I am wondering what's the way to call a c# class method from C++(Native, not C++ CLI) code? Need simple and elegant way

You can embed any CLR assembly (C#, VB.NET, F#, ...) in a native C++ program using what's called "CLR Hosting". This is how native programs (such as SQL Server) support .NET code extensions. E.g. SQL CLR in SQL Server.

You load the CLR into a native process using CorBindToRuntimeEx() for .NET 2.0 and CLRCreateInstance() in .NET 4.

Details can be found on MSDN, or Jeff Richter's book CLR via C#.

I've been programming in C and C++ in Linux for around 3 years, and recently have been interested in developing commercial software for businesses. Let's say I've found a niche where I think I could be successful, but that they only use Windows. I have no experience whatsoever with the Windows API, however. I have a few questions:

Should I learn .NET?

Do I need to learn C# in order to use .NET, or can I stick with C++?

What is the sentiment about compiling using GCC under Cygwin with the --no-cygwin option? I'm interested in portability, and I'm worried that if I start writing for VC++, I might get bound to Windows.

Where is a good place to do my essential reading?

What else can you tell me about transitioning from Linux to Windows programming?

no. dont learn .NET - learn C#.. its like the anything goes playground. once you get the hang of it.. you will be able to finish projects in 1/10th the time..

but with C#/.NET you learn bad habits. i am now back in C++. i had C++ 12years, then C# 5 years, now C++ 6 months.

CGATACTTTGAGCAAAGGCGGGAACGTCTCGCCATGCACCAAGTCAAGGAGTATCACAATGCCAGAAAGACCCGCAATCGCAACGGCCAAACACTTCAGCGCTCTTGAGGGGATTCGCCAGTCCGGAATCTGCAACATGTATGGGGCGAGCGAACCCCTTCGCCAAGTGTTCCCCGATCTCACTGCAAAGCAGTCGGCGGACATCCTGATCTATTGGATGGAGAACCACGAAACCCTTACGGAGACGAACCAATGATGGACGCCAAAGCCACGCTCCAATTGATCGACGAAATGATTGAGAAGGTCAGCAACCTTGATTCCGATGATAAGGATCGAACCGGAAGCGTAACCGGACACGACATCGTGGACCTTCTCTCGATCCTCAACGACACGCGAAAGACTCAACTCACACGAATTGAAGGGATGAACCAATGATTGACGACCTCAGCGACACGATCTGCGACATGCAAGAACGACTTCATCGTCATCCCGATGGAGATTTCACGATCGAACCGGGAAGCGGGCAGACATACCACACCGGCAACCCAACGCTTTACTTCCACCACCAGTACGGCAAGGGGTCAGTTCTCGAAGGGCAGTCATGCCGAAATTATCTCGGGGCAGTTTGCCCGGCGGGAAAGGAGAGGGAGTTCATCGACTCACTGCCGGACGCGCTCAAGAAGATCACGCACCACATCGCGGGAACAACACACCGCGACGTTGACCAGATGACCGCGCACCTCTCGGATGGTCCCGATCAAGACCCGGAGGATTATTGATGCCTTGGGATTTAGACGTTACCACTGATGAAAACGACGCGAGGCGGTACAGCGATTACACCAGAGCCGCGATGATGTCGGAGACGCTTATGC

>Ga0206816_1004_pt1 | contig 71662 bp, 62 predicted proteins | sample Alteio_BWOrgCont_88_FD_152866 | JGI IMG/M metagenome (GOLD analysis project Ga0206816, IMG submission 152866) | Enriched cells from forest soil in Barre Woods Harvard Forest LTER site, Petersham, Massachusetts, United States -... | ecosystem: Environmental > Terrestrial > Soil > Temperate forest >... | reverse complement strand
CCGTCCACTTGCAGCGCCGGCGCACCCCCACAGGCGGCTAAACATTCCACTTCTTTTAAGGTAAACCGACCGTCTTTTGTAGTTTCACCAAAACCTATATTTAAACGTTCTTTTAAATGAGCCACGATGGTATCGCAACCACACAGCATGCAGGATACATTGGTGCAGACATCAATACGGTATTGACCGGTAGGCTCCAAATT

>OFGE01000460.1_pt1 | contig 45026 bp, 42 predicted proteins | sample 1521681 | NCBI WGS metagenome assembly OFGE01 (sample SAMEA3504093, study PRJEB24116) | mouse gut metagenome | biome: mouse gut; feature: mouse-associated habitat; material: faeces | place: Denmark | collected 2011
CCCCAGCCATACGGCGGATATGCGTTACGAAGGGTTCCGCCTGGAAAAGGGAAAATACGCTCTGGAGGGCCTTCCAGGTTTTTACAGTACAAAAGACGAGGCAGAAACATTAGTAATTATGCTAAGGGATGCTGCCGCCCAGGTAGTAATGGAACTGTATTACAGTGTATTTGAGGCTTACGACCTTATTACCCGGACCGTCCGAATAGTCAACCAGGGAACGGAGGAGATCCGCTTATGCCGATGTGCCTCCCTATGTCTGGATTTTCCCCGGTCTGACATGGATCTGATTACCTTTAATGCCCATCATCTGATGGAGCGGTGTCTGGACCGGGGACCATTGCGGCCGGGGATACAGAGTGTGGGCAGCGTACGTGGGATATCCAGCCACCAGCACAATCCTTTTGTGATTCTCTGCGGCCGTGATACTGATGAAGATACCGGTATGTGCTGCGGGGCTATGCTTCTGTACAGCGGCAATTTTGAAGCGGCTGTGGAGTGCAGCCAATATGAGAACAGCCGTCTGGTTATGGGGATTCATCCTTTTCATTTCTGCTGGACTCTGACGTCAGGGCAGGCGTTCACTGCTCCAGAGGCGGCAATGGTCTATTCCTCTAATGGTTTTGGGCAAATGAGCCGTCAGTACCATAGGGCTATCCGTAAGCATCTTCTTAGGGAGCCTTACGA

although it does take around 6 times longer to complete projects... (6 months vs 1 month) , i feel that the C++ code has an artistic feel.. while the C# code is generic. like BestBuy.

i am totally anti C++/CLI or whatever its called. if you need to get down to the CLR level.. run, dont walk back to C++.. or you'll end up spending all your time working around some arbitrary C# design "feature" like event synchronization..

my next destination may be .NET Powershell to manage my C++ server applications.

I did Unix to Windows move around 10 years ago.. i tried going back to FreeBSD or Linux... I used to love vi.. but VS is by far the best IDE by far. just get vs2010 pro + reshaper and read these 2 books. the first one is core C# but its .NET 2.0 , which is good.. because its easiest to start writing C++ style code anyways. the next book will last you years.

http://www.amazon.com/2-0-Practical-Guide-Programmers-Guides/dp/0121674517

http://www.amazon.com/gp/reader/0735627045/ref=sib_dp_pt#reader-link

hope this helps.

also. no reason NOT to write portal c++ code in the year 2012. cmake + VS2010 + boost + crossroads-io

I faced exactly the same questions and I am so happy I tried .NET. I hope this info can help you:

Should I learn .NET?

I would highly recomment it.

Do I need to learn C# in order to use .NET, or can I stick with C++?

You can stick with C++ but I am sure you will love to learn C#, please try it. You will be able to mix them too. The main challenge with .NET is to learn all the libraries that are out there to help you out (so you do not need to reinvent the wheel). Use msdn often and try to get a map of the fundamental classes and assemblies.